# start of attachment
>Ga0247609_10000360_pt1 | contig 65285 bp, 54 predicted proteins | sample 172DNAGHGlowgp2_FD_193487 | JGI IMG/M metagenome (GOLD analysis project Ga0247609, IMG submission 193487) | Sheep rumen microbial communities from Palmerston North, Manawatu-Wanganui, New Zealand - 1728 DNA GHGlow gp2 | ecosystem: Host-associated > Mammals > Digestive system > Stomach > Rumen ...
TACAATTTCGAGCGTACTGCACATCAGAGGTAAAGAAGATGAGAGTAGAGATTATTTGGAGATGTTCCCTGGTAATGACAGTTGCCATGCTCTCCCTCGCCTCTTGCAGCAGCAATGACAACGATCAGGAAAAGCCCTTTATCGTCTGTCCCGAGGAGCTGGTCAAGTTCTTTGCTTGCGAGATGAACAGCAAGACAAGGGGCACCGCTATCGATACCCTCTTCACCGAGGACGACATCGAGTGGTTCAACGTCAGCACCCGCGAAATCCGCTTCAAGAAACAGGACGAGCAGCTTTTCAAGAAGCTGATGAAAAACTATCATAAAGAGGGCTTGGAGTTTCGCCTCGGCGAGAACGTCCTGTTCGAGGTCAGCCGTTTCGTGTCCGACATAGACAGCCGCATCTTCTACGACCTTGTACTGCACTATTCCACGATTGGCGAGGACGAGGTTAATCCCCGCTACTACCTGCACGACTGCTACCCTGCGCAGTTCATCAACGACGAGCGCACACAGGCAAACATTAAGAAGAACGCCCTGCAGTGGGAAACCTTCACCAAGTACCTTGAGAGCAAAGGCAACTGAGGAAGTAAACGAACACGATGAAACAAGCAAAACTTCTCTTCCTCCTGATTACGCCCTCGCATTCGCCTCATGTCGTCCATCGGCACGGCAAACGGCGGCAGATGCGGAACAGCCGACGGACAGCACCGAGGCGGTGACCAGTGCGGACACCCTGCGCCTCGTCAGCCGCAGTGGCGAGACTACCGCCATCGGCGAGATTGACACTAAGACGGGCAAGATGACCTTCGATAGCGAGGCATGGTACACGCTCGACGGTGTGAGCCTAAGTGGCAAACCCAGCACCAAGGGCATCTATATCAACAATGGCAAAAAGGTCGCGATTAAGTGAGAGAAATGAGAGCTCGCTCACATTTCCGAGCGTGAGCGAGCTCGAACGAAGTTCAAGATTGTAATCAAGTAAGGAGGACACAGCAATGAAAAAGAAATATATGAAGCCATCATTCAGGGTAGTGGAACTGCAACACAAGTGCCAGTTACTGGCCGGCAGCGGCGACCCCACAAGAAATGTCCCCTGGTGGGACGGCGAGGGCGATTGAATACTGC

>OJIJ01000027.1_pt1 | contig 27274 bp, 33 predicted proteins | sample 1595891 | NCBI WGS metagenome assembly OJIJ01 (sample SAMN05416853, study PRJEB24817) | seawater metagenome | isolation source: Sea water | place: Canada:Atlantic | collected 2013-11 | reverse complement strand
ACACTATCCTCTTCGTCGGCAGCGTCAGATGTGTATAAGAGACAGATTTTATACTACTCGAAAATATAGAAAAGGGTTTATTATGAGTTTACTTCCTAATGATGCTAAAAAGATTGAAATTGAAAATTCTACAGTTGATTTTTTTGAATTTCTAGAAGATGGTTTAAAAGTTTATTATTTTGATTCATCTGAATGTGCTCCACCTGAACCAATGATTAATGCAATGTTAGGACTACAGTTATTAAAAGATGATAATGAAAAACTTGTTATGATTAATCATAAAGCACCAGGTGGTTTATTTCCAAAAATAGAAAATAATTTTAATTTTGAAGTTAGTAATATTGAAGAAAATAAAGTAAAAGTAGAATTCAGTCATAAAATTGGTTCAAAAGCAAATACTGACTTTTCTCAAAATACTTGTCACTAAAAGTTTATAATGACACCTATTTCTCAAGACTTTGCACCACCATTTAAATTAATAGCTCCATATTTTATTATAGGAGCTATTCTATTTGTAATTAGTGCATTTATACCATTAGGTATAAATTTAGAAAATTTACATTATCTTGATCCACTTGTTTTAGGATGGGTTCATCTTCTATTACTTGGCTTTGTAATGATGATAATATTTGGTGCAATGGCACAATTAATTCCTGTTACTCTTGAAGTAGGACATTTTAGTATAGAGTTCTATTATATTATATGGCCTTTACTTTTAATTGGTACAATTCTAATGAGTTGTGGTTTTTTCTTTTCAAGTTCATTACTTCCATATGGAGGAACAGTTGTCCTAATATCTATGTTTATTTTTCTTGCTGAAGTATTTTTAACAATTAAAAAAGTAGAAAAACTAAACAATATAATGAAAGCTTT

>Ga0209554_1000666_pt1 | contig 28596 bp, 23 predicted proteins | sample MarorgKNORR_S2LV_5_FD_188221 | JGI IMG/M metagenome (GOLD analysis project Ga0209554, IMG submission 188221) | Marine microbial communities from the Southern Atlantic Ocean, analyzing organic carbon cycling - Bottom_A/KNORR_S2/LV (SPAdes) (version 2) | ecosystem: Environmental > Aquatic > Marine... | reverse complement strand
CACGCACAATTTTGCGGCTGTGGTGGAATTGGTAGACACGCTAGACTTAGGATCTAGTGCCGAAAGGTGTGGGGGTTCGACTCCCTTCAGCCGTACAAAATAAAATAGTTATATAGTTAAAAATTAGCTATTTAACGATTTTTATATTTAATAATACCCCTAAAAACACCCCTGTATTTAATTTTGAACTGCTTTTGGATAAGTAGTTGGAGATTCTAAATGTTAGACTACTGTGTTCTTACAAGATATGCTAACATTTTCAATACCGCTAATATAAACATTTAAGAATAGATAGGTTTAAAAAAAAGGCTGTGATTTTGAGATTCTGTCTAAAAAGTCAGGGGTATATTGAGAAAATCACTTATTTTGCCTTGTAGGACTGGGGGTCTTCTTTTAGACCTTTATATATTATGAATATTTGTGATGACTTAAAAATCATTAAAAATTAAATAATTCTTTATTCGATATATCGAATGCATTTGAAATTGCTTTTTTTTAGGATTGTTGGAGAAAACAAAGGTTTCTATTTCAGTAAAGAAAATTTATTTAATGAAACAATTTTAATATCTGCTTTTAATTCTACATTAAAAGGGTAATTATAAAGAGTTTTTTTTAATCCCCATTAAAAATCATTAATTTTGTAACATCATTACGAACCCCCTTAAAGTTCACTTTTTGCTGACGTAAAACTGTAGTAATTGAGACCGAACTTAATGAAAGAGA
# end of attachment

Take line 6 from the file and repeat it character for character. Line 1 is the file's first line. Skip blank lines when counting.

CACGCACAATTTTGCGGCTGTGGTGGAATTGGTAGACACGCTAGACTTAGGATCTAGTGCCGAAAGGTGTGGGGGTTCGACTCCCTTCAGCCGTACAAAATAAAATAGTTATATAGTTAAAAATTAGCTATTTAACGATTTTTATATTTAATAATACCCCTAAAAACACCCCTGTATTTAATTTTGAACTGCTTTTGGATAAGTAGTTGGAGATTCTAAATGTTAGACTACTGTGTTCTTACAAGATATGCTAACATTTTCAATACCGCTAATATAAACATTTAAGAATAGATAGGTTTAAAAAAAAGGCTGTGATTTTGAGATTCTGTCTAAAAAGTCAGGGGTATATTGAGAAAATCACTTATTTTGCCTTGTAGGACTGGGGGTCTTCTTTTAGACCTTTATATATTATGAATATTTGTGATGACTTAAAAATCATTAAAAATTAAATAATTCTTTATTCGATATATCGAATGCATTTGAAATTGCTTTTTTTTAGGATTGTTGGAGAAAACAAAGGTTTCTATTTCAGTAAAGAAAATTTATTTAATGAAACAATTTTAATATCTGCTTTTAATTCTACATTAAAAGGGTAATTATAAAGAGTTTTTTTTAATCCCCATTAAAAATCATTAATTTTGTAACATCATTACGAACCCCCTTAAAGTTCACTTTTTGCTGACGTAAAACTGTAGTAATTGAGACCGAACTTAATGAAAGAGA